More than half the PCs sold this year will be to private individuals for use at home. The PC retail market is healthy, if not booming, which means the big distributors must be having a great time supplying retail ? or are they?
Great things were expected of the UK retail market for computer-related products. In the early 90s, hardware manufacturers, software publishers and distributors looked at how the US market had grown from the beginning of the decade. They expected the pattern to be repeated here, based on the assumption that ? in computer terms ? Europe does what the US did two or three years ago.
Undoubtedly, the consumer computer market has enjoyed several consecutive years of double-digit growth. When it comes to announcing the latest annual results, Dixons Stores Group chairman Stanley Kalms often publicly attributes his company?s success to its pre-eminence in PC retail.
But most business distributors struggle at retail. The most successful rely on technologically advanced hardware peripherals that enjoy a brief time between being high-priced professional specialist products and becoming low-priced commodities. The skill lies in the timing: supplying to retailers the leading-edge pseudo-consumer gadgets that are sold to wealthy 30-somethings with sufficient disposable income. But it is equally important to know when to bale out before falling prices and numerous competitors erode profit margins to wafer-thin proportions.
In 1994, it was expected that the rise of a mass consumer market for PCs would lead to big business distributors pushing aside small specialist retail distributors as their economies of scale and superior logistics systems paid off. But it hasn?t quite worked out that way.
Despite the disappearance of the once mighty Leisuresoft ? caused by Philips? messy exit from the software market ? the original retail distributors, such as Gem, Centresoft and Pinnacle, are still thriving, and seem to be the only ones that can make money supplying software to retailers.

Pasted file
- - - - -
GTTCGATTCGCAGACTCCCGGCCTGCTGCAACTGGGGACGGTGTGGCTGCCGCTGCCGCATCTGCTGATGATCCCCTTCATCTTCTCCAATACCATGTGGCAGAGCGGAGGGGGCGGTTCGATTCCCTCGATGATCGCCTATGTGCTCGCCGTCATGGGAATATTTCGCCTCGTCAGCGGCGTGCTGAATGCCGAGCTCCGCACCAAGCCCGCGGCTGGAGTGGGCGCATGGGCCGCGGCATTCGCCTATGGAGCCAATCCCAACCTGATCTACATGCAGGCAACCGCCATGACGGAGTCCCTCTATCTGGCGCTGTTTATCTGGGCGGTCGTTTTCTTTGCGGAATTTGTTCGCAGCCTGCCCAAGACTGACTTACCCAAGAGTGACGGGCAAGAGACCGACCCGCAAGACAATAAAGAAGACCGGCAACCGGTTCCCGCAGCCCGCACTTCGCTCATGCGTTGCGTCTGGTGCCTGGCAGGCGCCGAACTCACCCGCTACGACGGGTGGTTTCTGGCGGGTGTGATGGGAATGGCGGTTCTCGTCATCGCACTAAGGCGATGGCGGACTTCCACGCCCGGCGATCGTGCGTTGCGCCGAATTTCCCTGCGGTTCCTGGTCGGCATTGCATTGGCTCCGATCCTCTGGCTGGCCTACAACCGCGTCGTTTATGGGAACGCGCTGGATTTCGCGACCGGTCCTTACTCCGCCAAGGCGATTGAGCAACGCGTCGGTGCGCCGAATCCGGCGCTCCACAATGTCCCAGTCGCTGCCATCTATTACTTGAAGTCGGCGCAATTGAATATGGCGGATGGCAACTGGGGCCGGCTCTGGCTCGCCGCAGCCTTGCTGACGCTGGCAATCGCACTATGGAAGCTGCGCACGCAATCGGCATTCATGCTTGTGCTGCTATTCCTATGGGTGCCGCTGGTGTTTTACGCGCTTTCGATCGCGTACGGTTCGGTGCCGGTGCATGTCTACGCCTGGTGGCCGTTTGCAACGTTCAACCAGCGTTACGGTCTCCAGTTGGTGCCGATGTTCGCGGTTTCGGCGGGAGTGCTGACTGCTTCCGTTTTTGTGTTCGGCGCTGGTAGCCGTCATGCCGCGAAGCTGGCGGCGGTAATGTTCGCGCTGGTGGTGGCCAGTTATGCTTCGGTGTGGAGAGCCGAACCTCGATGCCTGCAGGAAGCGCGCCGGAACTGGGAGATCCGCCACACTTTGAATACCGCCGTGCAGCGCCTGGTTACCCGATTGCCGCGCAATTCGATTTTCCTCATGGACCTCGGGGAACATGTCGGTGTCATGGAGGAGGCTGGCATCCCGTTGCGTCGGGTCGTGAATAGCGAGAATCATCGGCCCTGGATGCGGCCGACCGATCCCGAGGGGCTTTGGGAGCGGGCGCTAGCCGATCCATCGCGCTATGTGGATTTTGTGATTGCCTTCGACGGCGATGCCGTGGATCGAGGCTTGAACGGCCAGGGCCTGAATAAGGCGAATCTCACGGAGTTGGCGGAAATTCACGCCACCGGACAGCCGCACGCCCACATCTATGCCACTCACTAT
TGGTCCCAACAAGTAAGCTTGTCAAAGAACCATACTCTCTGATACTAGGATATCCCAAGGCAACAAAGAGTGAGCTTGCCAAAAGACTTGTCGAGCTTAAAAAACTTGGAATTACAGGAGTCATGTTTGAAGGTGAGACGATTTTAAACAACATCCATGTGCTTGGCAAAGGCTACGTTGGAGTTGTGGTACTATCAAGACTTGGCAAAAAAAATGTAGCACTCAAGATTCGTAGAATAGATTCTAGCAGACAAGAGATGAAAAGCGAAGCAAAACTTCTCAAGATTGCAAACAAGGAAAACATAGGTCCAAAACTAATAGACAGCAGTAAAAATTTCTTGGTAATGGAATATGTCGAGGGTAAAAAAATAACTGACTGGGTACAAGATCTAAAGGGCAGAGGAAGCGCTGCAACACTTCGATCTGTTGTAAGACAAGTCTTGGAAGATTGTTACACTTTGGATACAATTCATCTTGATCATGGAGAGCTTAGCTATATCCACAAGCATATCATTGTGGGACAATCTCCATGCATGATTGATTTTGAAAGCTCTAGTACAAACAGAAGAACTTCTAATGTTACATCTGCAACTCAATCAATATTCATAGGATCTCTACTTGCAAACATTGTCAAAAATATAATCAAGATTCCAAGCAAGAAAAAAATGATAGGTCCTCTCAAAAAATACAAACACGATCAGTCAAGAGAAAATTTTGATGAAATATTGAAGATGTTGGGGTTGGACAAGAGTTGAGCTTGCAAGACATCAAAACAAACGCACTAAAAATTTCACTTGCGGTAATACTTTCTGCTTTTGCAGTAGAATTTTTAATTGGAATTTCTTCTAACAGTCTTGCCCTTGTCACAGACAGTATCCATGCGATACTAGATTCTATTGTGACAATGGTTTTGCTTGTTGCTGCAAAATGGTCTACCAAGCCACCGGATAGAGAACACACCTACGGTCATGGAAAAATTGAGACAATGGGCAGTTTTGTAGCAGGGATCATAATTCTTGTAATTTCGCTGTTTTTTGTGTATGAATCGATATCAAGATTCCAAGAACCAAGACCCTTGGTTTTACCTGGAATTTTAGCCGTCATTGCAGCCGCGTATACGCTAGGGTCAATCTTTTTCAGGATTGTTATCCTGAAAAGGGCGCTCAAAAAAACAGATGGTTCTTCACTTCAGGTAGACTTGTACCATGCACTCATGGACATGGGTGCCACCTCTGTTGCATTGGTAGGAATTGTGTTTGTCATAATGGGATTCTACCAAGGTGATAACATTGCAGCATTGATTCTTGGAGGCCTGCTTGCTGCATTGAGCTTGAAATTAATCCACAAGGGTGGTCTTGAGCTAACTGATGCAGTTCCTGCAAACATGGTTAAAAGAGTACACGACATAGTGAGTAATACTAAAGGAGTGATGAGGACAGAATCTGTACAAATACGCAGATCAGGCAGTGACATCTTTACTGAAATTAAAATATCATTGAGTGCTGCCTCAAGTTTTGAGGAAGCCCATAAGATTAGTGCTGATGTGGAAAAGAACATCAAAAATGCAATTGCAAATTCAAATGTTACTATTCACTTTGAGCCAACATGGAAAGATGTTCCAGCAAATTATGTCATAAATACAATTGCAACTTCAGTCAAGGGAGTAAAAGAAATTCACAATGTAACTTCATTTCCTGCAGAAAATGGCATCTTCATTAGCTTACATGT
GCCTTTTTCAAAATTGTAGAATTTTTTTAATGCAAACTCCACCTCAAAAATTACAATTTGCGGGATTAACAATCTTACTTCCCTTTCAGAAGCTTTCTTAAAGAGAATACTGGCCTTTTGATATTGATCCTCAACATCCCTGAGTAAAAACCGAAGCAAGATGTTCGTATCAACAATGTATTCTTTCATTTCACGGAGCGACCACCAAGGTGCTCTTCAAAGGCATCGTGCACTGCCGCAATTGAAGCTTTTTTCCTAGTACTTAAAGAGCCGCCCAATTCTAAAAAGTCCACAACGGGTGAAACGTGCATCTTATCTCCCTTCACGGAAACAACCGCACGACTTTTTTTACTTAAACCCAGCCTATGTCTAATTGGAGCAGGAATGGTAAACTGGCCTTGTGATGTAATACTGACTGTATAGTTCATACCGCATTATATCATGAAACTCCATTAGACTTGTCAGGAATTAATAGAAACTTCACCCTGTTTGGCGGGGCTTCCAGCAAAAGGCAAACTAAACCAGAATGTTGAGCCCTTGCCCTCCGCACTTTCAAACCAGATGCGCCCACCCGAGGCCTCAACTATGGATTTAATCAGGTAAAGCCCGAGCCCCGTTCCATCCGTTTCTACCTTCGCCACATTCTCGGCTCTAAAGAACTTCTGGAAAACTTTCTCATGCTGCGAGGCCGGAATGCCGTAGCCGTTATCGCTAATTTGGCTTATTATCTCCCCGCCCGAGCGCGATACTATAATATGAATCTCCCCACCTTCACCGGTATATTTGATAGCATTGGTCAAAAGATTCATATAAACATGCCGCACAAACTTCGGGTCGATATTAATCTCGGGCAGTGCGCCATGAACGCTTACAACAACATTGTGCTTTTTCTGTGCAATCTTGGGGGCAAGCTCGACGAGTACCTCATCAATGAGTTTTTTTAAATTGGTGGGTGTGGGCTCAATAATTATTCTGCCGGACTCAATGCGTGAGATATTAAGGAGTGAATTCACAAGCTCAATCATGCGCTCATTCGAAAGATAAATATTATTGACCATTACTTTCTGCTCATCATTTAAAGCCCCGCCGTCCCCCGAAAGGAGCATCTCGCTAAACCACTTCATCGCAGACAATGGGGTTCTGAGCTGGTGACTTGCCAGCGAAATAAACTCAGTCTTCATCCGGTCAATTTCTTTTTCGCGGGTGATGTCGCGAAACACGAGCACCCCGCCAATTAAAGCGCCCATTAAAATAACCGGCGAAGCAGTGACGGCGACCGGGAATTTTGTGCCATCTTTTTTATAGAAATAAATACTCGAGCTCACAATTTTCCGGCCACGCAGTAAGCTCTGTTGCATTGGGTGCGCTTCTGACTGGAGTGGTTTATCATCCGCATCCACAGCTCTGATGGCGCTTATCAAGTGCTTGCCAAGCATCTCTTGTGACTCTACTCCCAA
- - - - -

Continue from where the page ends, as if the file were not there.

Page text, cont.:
So what do the UK?s business distributors do with retail at the moment? And is it a market they see a future in?
?There?s no money in retail for distributors,? says James Wickes, MD of Ideal Hardware. ?People pumped a lot of money into it two years ago and it went nowhere.?
Ideal had a retail brand called Cadet, much of which consisted of retrofit multimedia kits, the core of which was a CD-Rom drive. But the faster the drives span, the faster the prices fell, and it quickly became impossible to keep up with the market. It had worked in the US in 1990, before PC vendors put CD-Rom drives in their PCs as a matter of course. Why didn?t it work here?
?We tend to think that things here will copy the US,? says Wickes. ?But for a start, there?s so much less real estate. In the US if you want to buy a box of disks, you don?t worry about driving 30 miles to a PC superstore. Here you expect them in a high street stationers.?
Ideal hasn?t abandoned retail altogether: it still profitably supplies mail-order and off-the-page vendors, and Wickes has high hopes of online trade. But the high street is far from ideal for Ideal.
?Glass-front retail involves too many liabilities in returns from customers,? he says. ?And European consumer legislation throws even more back on to the supplier.?
One of the big distributors which shouted the loudest of all about retail in the early 90s was Frontline, now part of the Computer 2000 group. Its retail adventures began with supplying Jan Murray?s fledgling PC World in 1992, and it jumped in with both feet a year later by buying Impact ? then a merchandising outfit run by leisure software veteran John Parker.
Although not a sales operation, Impact gave Frontline instant access to an army of independent retailers and key leisure multiples such as Future Zone. The decision was perfectly logical: Frontline supplied hardware to retail superstores like PC World; as the market picked up momentum, the superstores would want leisure software and the software shops would want hardware. Parker became a director of Frontline and Impact became Frontline?s retail division. Buying Impact put Frontline in exactly the right place.